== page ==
Film Review

Yet another film version of the story of the Alamo is about to descend on a movie theater near you. Although the makers of this latest Alamo incarnation have said they articulate the Mexican side of the conflict as well, the trailers proclaim that the defenders of the Alamo fought for “liberty” and “freedom” and – as their noble commander says in a film clip – to “show the world what patriots are made of.”

The perpetuation of this myth of the Alamo is a dishonest exploitation of our history. The fact is that the defenders of the Alamo fought for white supremacy and slavery.

This latest Hollywood edition of the Alamo story is not much different than the last half dozen or so, such as the 1937 “Heroes of the Alamo.” The most recent Alamo film saga was John Wayne’s lumbering effort in 1960. All of these films inevitably fall into a category known as White Man Movie Fiction.

WMMF does not allow a non-white actor in a movie unless the character is a servant, a comedian, or a criminal. The result is that the white man is always the central focus, or hero, of whatever action or event is being portrayed, regardless of historical fact.

We know that in the Old West trail drives at least one out of every five cowboys was Black. Yet hardly any Black characters have been portrayed in the thousands of western films made during the past 100 years. Have you seen any Black guys on horses with Gene Autry, Roy Rogers, John Wayne, Jimmie Stewart, or Gary Cooper? What about television serials like “Gunsmoke” and “Bonanza”?

The earliest major promulgator of WMMF was the highly esteemed director D.W. Griffith, who was a Southerner. Griffith – like Hitler favorite Leni Rienfenstahl – is excused for his blatant and pervading racism by film savants because of his technical innovations and artistic contributions to the film industry.

No one wants to be reminded that Griffith’s epic 1915 film, “The Birth of a Nation,” which was based on a fictional and inflammatory retelling of the Reconstruction period, contributed to the massive rebirth of the Ku Klux Klan in the 1920s. We also want to forget that lynchings increased and pogroms were carried out against Black people throughout the South whenever Griffith’s movie was shown. The massacres of Black people in Rosewood, Fla., and Tulsa, Okla., have been directly linked to local screenings of Griffith’s movie.

Another early Western filmmaker was William S. Hart. One of the most notorious subtitles in Hart’s silent movie, “Hell’s Hinges,” describes the villain as “mingling the oily craftiness of a Mexican with the deadly treachery of a rattler, no man’s open enemy and no man’s friend.” Phew!

So what was the Alamo standoff really about? Well, for starters, let’s take a look at one of the most legendary defenders of the Alamo, Jim Bowie. Bowie is widely celebrated in film and television as a daring and resourceful adventurer famed for the development and usage of a long-bladed knife, which became known as the “Bowie knife.”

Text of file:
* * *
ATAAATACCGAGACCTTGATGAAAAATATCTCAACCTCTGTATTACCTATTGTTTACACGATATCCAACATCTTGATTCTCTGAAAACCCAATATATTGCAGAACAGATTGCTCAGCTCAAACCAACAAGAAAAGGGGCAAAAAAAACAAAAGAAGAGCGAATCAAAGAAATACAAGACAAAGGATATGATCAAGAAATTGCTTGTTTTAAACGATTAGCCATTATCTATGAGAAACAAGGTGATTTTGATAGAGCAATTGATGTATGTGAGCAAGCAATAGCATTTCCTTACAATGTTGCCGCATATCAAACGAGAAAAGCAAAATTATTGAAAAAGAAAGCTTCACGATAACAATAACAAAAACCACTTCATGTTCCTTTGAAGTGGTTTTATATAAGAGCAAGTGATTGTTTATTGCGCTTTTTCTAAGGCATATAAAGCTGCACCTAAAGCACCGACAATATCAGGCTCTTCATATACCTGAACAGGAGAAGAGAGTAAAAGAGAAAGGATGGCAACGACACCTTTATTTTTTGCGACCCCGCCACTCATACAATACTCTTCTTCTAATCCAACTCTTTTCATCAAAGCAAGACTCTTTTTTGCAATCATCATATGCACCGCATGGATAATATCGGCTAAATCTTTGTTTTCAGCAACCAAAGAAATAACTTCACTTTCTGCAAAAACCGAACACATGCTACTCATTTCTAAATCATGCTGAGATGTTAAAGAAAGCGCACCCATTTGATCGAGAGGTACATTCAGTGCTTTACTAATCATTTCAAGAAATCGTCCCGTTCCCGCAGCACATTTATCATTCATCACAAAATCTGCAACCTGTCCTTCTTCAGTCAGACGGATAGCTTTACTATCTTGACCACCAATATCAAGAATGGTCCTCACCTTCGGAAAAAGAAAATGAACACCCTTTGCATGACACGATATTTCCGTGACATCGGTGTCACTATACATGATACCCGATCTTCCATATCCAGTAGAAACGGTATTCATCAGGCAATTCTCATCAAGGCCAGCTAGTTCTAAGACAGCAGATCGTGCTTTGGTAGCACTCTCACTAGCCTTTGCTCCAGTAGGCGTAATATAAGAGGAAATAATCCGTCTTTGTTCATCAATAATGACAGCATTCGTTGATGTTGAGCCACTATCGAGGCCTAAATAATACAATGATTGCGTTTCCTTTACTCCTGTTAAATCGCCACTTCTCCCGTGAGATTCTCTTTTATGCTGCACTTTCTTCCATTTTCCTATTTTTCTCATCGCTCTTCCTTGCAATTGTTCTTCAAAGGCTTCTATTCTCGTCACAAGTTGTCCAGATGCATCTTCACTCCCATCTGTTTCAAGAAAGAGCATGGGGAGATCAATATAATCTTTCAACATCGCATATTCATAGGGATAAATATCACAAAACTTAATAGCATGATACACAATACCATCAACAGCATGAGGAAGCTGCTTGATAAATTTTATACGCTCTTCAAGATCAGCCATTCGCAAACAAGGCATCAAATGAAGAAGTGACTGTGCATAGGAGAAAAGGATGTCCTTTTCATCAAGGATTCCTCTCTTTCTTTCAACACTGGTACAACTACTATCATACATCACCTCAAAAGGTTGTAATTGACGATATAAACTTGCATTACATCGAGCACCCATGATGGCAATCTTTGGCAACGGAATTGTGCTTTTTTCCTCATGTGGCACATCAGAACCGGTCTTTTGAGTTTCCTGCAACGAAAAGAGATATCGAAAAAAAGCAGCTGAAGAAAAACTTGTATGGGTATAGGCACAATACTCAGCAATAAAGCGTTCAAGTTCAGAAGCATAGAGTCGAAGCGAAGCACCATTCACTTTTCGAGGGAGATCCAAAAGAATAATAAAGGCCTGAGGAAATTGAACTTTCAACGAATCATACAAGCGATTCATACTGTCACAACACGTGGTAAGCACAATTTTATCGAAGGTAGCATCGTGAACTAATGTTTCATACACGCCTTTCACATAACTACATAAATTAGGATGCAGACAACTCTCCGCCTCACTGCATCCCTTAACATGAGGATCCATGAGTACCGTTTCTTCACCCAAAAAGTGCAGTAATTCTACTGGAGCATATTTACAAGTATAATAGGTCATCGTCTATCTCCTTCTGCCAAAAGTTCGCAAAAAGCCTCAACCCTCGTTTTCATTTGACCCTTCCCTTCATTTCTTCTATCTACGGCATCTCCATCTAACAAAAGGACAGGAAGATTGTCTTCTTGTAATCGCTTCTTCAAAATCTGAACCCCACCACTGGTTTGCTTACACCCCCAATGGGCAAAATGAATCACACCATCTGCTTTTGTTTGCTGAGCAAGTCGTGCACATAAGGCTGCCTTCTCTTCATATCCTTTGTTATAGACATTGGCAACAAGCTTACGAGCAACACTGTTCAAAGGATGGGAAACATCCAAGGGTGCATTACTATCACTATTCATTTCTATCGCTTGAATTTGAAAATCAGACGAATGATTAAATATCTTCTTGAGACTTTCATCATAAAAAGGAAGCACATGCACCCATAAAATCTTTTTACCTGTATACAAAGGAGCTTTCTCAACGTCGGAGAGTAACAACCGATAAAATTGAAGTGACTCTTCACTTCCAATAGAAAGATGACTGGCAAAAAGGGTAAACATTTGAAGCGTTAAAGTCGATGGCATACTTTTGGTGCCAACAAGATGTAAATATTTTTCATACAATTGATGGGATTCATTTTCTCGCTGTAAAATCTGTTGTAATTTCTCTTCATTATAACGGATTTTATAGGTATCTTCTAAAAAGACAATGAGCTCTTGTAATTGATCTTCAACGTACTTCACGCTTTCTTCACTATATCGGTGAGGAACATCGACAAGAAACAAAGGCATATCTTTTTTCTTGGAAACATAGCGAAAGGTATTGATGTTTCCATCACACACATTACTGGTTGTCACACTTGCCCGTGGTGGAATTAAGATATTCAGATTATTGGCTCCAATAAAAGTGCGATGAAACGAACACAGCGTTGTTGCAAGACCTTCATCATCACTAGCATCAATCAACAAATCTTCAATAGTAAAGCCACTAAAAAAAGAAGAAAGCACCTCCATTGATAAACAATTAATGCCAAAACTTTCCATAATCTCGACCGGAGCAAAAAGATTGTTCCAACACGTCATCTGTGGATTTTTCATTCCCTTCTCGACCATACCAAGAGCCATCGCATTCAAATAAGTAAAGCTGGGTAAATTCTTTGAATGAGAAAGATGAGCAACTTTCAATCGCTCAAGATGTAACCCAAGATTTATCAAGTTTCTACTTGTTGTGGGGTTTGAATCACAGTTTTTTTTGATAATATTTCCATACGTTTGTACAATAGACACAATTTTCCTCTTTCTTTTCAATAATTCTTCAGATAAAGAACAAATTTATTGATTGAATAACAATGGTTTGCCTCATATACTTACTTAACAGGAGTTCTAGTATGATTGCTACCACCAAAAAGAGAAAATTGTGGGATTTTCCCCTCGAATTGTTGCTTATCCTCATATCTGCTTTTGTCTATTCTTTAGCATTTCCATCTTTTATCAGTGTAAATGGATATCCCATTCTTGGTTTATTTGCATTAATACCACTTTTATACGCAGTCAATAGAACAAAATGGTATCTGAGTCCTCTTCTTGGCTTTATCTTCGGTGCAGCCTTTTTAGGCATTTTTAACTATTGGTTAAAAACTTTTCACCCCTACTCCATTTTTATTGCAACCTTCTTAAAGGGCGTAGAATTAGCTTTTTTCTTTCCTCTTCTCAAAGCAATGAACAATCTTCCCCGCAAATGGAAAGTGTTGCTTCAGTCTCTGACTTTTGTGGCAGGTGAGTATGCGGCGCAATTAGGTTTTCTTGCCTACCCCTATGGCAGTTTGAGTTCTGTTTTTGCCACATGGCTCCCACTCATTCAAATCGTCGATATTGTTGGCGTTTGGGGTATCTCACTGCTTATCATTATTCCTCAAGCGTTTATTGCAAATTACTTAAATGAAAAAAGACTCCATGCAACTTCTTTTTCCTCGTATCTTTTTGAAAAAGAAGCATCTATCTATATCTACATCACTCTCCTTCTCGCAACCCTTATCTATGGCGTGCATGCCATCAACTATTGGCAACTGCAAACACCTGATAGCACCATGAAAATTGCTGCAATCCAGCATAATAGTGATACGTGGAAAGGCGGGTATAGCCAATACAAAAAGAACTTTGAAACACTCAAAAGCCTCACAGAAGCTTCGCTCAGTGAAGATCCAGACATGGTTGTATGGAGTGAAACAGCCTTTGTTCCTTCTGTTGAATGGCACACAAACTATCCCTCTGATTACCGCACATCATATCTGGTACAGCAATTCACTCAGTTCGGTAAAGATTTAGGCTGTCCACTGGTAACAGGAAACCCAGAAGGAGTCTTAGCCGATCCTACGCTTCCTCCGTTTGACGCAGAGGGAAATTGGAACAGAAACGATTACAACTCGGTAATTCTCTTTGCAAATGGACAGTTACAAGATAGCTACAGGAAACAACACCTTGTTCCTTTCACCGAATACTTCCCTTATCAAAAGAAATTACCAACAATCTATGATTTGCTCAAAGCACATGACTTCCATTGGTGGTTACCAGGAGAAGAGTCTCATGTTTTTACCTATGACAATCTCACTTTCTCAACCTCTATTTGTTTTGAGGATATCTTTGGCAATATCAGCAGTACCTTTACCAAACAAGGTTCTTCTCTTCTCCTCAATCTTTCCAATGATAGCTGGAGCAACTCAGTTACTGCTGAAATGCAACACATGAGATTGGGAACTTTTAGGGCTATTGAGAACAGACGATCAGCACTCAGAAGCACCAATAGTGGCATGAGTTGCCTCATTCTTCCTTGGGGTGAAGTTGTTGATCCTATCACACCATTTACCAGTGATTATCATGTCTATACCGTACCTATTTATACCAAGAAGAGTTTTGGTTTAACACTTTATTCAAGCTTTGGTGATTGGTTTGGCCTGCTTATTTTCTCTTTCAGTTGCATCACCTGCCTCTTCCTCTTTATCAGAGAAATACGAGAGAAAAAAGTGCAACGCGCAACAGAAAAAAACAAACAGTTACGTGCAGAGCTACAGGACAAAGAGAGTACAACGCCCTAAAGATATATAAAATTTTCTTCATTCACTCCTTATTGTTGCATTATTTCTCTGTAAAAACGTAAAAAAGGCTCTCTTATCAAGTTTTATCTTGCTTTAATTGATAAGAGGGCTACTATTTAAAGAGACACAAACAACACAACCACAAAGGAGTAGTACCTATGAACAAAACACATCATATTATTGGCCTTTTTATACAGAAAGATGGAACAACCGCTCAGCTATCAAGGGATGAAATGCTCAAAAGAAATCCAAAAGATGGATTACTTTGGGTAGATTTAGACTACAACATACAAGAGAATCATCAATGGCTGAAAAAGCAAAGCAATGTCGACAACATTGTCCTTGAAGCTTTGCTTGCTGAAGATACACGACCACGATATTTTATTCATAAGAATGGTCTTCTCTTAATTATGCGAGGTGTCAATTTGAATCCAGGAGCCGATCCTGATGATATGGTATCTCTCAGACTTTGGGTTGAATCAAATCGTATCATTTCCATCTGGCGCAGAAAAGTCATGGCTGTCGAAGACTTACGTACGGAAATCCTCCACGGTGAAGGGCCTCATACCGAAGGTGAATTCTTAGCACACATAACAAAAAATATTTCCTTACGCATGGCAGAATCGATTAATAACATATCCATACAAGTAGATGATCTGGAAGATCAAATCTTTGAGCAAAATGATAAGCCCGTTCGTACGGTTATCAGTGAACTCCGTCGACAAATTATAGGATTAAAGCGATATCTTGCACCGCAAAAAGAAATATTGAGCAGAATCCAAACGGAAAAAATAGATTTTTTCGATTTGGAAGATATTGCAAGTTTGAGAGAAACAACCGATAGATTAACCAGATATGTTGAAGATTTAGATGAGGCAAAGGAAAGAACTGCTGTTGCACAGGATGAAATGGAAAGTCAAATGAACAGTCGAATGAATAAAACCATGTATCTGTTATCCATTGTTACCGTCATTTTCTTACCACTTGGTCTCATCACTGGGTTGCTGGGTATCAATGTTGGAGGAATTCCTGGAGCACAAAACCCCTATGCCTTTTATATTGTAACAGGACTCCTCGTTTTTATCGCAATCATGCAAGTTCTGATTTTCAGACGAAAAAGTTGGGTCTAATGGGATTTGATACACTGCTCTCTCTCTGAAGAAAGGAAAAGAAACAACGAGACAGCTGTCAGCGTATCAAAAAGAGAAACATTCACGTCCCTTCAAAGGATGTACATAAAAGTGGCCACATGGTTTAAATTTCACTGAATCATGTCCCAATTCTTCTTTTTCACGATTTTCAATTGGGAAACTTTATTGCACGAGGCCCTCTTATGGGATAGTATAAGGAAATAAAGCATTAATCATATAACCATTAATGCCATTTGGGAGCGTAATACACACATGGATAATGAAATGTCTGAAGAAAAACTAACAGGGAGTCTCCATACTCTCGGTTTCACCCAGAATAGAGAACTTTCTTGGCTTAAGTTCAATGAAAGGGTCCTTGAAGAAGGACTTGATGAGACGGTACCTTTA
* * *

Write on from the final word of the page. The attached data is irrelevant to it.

However, Bowie was much more than a back-alley knife fighter. Shortly after the War of 1812, he and his brother went into business as slave traders with the pirate Jean Lafitte. In the 1820s they used their profits from the slave trade to become land speculators and eventually established a sugar plantation with slave labor in Louisiana. Ten years later they sold that business, and the 82 slaves who worked on it, for $90,000.

Bowie took his share of the profits and went to “Texas” to join Stephen F. Austin’s group of Anglo colonists. He then became involved in a scheme to fraudulently acquire land grants from the Mexican government and ultimately garnered thousands of acres.

As the crisis loomed between the Anglo colony and the Mexican government, Bowie found himself on the side of William Travis’ “War Party,” a group that brooked no conciliation with the Mexican government and was dedicated to the creation of a “Republic of Texas.”

The Republic of Texas was a natural outgrowth of the Austin colony, which brought slavery onto Mexican soil in 1821. In 1825, 25 percent of the people in Austin’s colony were slaves and by 1836 there were 5,000 slaves.

However, the problem for the slave-owning crowd was that the fledgling national government in Mexico City threatened to restrict or abolish slavery on Mexican land. So the Texas colonists organized a convention in March 1836 to establish the issues for which they would do battle with the Mexican government.

In a two-week period they adopted a declaration of independence from Mexico, declared a republic, and produced a constitution for that republic. All of this activity occurred during the siege of the Alamo.

The Alamo defenders fought and died for the constitution of the Republic of Texas, which declared: “All free white persons who emigrate to the republic … shall be entitled to all the privileges of citizenship. … All persons of color who were slaves for life previous to their emigration to Texas, and who are now held in bondage, shall remain in the like state of servitude. … Congress (of Texas) shall pass no laws to prohibit emigrants from the United State of America from bringing their slaves into the Republic with them … nor shall Congress have the power to emancipate slaves; nor shall any slaveholder be allowed to emancipate his or her slave or slaves.”

The story of the Alamo is not a story of a fight for freedom. It is the story of a fight for slavery. Forget the Alamo as it’s portrayed in movies, but never forget what really happened.

Don Santina is a film historian, who is author of the Academy of Motion Picture Archive’s monograph “The History of the Cisco Kid in Film.” He can be reached at